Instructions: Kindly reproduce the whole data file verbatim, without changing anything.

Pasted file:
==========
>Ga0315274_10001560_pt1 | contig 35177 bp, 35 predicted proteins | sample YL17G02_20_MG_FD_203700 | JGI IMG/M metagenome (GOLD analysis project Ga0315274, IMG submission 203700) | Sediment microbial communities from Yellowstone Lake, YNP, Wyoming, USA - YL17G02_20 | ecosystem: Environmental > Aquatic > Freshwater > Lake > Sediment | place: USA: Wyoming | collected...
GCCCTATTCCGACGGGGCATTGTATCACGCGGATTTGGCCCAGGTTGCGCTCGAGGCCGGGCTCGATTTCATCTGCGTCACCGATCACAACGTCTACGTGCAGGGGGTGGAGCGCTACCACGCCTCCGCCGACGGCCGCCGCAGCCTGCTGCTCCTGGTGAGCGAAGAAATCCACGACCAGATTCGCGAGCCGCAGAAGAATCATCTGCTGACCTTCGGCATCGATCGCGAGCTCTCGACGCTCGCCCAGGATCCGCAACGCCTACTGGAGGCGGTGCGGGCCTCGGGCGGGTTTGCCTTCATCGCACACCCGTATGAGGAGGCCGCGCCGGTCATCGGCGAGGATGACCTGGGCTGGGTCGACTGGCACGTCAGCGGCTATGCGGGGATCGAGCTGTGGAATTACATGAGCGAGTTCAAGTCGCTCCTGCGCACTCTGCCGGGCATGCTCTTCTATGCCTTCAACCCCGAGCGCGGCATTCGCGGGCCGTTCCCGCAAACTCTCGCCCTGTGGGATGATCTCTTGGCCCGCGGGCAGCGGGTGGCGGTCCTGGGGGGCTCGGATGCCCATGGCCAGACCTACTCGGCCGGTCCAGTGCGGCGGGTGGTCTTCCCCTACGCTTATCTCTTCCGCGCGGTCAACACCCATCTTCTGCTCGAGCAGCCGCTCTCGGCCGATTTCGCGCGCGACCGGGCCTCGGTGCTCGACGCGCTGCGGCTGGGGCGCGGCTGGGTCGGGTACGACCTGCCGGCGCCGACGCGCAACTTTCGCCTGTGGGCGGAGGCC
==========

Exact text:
>Ga0315274_10001560_pt1 | contig 35177 bp, 35 predicted proteins | sample YL17G02_20_MG_FD_203700 | JGI IMG/M metagenome (GOLD analysis project Ga0315274, IMG submission 203700) | Sediment microbial communities from Yellowstone Lake, YNP, Wyoming, USA - YL17G02_20 | ecosystem: Environmental > Aquatic > Freshwater > Lake > Sediment | place: USA: Wyoming | collected...
GCCCTATTCCGACGGGGCATTGTATCACGCGGATTTGGCCCAGGTTGCGCTCGAGGCCGGGCTCGATTTCATCTGCGTCACCGATCACAACGTCTACGTGCAGGGGGTGGAGCGCTACCACGCCTCCGCCGACGGCCGCCGCAGCCTGCTGCTCCTGGTGAGCGAAGAAATCCACGACCAGATTCGCGAGCCGCAGAAGAATCATCTGCTGACCTTCGGCATCGATCGCGAGCTCTCGACGCTCGCCCAGGATCCGCAACGCCTACTGGAGGCGGTGCGGGCCTCGGGCGGGTTTGCCTTCATCGCACACCCGTATGAGGAGGCCGCGCCGGTCATCGGCGAGGATGACCTGGGCTGGGTCGACTGGCACGTCAGCGGCTATGCGGGGATCGAGCTGTGGAATTACATGAGCGAGTTCAAGTCGCTCCTGCGCACTCTGCCGGGCATGCTCTTCTATGCCTTCAACCCCGAGCGCGGCATTCGCGGGCCGTTCCCGCAAACTCTCGCCCTGTGGGATGATCTCTTGGCCCGCGGGCAGCGGGTGGCGGTCCTGGGGGGCTCGGATGCCCATGGCCAGACCTACTCGGCCGGTCCAGTGCGGCGGGTGGTCTTCCCCTACGCTTATCTCTTCCGCGCGGTCAACACCCATCTTCTGCTCGAGCAGCCGCTCTCGGCCGATTTCGCGCGCGACCGGGCCTCGGTGCTCGACGCGCTGCGGCTGGGGCGCGGCTGGGTCGGGTACGACCTGCCGGCGCCGACGCGCAACTTTCGCCTGTGGGCGGAGGCC